Happy New Year from myself & all the Adventurers who populate the Black River Chronicles.
New Features for this year:
‘Highdays & Holidays’
a calendar of all the important dates in Aberddu City State -coming soon in the sidebar
‘Indie Readers Indie Writers’
A blog feature where I will review books by other Indie Authors. Check out the menu bar above.
In our world it’s 2016, for the Adventurers it’s 1116 a.c. (after cataclysm).
They have the same hopes & dreams as we do – healthy, wealthy & happiness; getting through the year with the requisite number of limbs – that kind of thing. However, it’s a mad world, and somebody’s got to save it!
Join the adventurers this year as they battle against great evils, the odds, and more than occasionally their own better judgement.
Start with ‘The Winter That Follows’
AVAILABLE HERE IN PAPERBACK OR ON KINDLE and join the adventure.
The ballroom glowed with soft, golden light from the thousand floating glass lanterns that hovered, in a complex pattern a few feet from the ornately vaulted ceiling. Dozens of mirrors around the walls and ceiling reflected the magical light, amplifying it and enfolding everyone in a rich, warm blanket. Along the whole length of the room a white clothed table groaned with the weight of delicacies piled high on silver salvers and arranged around the centre piece of the whole roasted boar. Fresh white roses, the Queen’s favourite, stood amongst the food in exquisite designs. Liveried footmen with blank expressions were poised with bottles of the finest vintages and cordials of exotic fruits. A twenty seven piece orchestra, composed of some of the most gifted musicians in all Albion, played a lively reel. The music swelled and tumbled carrying the dancers with it as they spun and trotted through the intricate steps of the set. The women, bejewelled and pink faced in their tightly corseted fine silks, smiled demurely at the dashing military captains and the elegantly suited politicians whose arms they graced. The young queen, a vision in eau de nil, charmed her partners with her beauty, warmth and wit. It was a perfect tableau of the restrained and civilised opulence of Royal Albion.
From his place at one end of the gargantuan buffet table, Derek watched with lacklustre attention. He could just about see Iona in the centre of the crowded floor, paying polite attention to a tall and handsome Colonel, who in spite of his apparent poise continued to tread on her feet. He yawned languidly, without covering his mouth and reached out for a small pastry thing that looked quite tasty. As the light of the chandeliers twinkled and glinted from the black jet fluting on Iona’s hair piece, he shoved the whole thing into his mouth and chewed vigorously. He could tell from the fixed smile on Iona’s face that the gentleman with whom she was dancing was both an ungainly dancer and a bore. The little fold of a grimace that appeared momentarily on her otherwise serene countenance every time he trod on her foot was perhaps the most entertaining part of the evening so far. In fact, all the amusement he had garnered from this ridiculous occasion had been from watching Iona parading herself around as though she had been born Albion nobility and everyone else falling for it.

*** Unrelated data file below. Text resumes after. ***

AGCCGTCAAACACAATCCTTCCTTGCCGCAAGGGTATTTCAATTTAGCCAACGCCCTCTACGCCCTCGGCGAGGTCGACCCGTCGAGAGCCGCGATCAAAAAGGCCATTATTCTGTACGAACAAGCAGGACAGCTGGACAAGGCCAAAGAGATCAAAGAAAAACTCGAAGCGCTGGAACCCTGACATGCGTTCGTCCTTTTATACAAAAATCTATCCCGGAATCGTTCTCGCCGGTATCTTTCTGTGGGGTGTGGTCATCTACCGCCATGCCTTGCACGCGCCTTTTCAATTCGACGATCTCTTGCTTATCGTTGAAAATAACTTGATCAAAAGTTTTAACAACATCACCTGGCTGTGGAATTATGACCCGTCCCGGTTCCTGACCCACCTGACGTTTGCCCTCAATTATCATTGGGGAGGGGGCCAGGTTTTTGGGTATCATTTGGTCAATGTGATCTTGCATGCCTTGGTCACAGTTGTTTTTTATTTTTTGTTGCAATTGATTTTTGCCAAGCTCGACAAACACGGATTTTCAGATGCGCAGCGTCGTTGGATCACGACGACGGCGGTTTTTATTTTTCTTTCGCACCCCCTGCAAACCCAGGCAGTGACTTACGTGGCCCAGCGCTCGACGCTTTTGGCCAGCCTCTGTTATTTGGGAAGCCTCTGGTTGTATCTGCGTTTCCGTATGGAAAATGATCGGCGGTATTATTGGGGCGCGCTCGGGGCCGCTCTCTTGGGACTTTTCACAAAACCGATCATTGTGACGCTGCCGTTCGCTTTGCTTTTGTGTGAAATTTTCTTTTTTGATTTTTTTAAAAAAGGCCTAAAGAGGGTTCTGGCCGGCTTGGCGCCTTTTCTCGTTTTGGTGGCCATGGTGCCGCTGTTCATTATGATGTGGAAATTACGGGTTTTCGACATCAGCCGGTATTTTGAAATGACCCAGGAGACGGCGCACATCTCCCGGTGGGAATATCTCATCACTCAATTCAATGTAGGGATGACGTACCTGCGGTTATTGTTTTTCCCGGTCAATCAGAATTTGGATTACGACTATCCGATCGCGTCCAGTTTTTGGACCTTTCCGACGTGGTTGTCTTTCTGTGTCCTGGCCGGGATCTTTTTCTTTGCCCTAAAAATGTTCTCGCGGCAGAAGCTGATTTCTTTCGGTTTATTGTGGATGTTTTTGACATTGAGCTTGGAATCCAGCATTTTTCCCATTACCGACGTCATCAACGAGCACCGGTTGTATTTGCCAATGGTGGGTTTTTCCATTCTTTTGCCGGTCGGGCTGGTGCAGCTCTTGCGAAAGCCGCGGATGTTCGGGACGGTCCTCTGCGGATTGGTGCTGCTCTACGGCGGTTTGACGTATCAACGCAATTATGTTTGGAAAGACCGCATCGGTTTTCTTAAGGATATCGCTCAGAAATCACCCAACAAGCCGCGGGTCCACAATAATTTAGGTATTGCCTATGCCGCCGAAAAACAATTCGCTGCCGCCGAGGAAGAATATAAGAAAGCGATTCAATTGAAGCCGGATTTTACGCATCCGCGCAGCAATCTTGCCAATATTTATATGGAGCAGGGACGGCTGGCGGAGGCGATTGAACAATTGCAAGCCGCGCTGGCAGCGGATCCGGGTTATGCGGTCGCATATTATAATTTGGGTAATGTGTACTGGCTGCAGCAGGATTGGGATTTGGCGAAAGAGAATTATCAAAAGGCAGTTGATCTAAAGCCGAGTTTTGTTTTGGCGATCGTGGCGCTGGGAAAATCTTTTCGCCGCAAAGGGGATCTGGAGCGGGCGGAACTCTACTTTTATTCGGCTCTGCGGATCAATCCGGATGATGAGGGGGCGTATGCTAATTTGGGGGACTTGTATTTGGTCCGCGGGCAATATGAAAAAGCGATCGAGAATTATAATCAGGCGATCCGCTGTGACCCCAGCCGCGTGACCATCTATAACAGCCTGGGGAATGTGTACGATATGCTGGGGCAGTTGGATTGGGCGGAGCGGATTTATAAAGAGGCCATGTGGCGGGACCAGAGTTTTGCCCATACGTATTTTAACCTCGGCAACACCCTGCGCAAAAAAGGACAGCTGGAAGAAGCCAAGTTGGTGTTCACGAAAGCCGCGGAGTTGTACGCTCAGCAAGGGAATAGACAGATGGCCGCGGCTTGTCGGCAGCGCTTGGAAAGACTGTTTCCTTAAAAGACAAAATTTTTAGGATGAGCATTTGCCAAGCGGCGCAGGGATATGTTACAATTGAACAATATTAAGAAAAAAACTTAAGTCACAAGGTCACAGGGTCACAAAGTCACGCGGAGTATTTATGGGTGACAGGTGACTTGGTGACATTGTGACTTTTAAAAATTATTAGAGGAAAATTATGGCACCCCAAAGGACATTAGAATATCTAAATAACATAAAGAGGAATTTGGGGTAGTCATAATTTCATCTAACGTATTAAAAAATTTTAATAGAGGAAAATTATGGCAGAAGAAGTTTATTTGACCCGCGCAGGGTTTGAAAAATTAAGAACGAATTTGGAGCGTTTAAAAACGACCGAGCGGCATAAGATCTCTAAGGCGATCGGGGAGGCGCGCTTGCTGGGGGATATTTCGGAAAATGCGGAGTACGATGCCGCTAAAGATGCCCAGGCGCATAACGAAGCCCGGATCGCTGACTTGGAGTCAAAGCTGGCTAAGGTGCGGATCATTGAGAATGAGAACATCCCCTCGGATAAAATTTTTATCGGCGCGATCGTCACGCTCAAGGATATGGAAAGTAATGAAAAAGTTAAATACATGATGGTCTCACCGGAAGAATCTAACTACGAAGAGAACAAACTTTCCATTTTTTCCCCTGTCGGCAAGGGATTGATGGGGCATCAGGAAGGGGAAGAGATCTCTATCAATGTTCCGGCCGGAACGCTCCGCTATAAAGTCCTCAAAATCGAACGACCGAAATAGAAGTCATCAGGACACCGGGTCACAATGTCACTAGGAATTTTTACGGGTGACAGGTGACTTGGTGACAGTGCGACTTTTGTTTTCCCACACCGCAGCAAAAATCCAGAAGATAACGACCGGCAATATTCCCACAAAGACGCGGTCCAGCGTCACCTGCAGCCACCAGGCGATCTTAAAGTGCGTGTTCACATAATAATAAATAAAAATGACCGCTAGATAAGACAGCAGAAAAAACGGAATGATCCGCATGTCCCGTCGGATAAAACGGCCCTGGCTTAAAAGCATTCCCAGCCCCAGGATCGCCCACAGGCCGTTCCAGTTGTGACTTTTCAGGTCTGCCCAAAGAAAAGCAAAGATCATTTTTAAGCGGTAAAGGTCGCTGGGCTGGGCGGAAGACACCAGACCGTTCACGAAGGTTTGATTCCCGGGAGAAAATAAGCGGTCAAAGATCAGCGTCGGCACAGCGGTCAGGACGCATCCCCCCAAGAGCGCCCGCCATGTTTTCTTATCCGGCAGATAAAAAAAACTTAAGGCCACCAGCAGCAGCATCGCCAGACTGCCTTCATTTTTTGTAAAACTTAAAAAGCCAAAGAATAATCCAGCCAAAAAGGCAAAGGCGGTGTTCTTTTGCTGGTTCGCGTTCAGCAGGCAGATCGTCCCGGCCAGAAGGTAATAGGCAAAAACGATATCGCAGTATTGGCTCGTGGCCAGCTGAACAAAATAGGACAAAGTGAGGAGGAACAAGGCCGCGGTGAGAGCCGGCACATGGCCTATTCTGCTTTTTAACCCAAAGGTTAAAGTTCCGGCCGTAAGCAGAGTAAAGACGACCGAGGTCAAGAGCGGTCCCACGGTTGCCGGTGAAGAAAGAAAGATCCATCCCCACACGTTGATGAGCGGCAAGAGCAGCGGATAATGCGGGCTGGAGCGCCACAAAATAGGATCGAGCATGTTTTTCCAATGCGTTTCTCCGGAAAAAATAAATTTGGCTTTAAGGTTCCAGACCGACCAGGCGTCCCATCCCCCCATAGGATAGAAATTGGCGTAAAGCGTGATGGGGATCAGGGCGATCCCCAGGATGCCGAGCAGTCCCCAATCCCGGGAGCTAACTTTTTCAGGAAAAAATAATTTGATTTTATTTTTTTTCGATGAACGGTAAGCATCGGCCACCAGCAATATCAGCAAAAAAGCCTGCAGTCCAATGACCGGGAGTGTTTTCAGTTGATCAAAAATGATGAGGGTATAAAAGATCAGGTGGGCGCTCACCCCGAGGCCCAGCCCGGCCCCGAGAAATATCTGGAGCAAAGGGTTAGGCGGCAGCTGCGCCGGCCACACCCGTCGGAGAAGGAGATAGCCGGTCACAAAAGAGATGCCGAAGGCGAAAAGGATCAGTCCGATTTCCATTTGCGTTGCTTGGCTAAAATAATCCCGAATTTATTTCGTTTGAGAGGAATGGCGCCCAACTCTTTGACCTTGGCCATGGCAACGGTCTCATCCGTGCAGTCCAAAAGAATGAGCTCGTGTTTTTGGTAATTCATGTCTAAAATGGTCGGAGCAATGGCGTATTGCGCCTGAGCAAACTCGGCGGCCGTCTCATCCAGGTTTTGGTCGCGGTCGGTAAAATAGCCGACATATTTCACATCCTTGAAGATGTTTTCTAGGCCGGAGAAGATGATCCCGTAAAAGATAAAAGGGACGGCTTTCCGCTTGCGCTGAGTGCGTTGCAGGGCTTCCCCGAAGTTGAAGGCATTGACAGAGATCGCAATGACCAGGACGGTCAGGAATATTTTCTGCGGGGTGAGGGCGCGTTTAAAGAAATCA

Lady Iona, the Dowager Duchess of Pringle was quite a name amongst minor Albion nobility and the diplomatic corps. Little was known publicly in Albion of Iona’s beginnings, and as far as Derek, who knew the whole sordid tale could tell, this was very much to her credit. She had been an adventurer of no significant standing when she had married the guildmaster, a renegade Albion Duke, Dakarn Pringle III and that far her credentials were unimpeachable. The fact that she clearly knew how to dress and behave had never been questioned by the aristocracy. They were not aware how she had come by her stunning grasp on Albion etiquette and how it differed from social convention in other countries. They had not spent enough time with her to find out that she could be surprisingly violent and extremely blunt.
It was only when the stories of her exploits during the Summer of Fire and the following years had begun to filter through the court had she become a source of intrigue in her own right. The foolish women of the Queen’s court were enamoured with the romance of a brave and elegant widow who set aside her grief and the comforts of her rank in the pursuit of Justice, and Iona did not disappoint them. At one point, she had become a tea-parlour heroine and would have remained so had she been prepared to make house calls. The fact that Iona had never set eyes on her Dukedom, nor experienced the so-called comforts of a noble life was so far beside the point it was not considered. Certainly, none of the fawning politicians and simpering débutantes who sought her attentions realised that she was nothing more than a grubby parvenu from the Elven Territories with one eye on Frisia and one hand in the pocket of anyone who could buy her a controlling share of Aberddu. The Dowager Duchess of Pringle was a construction that the Bard’s Guild would have been proud of, a real piece of performance art and one Derek never tired of watching.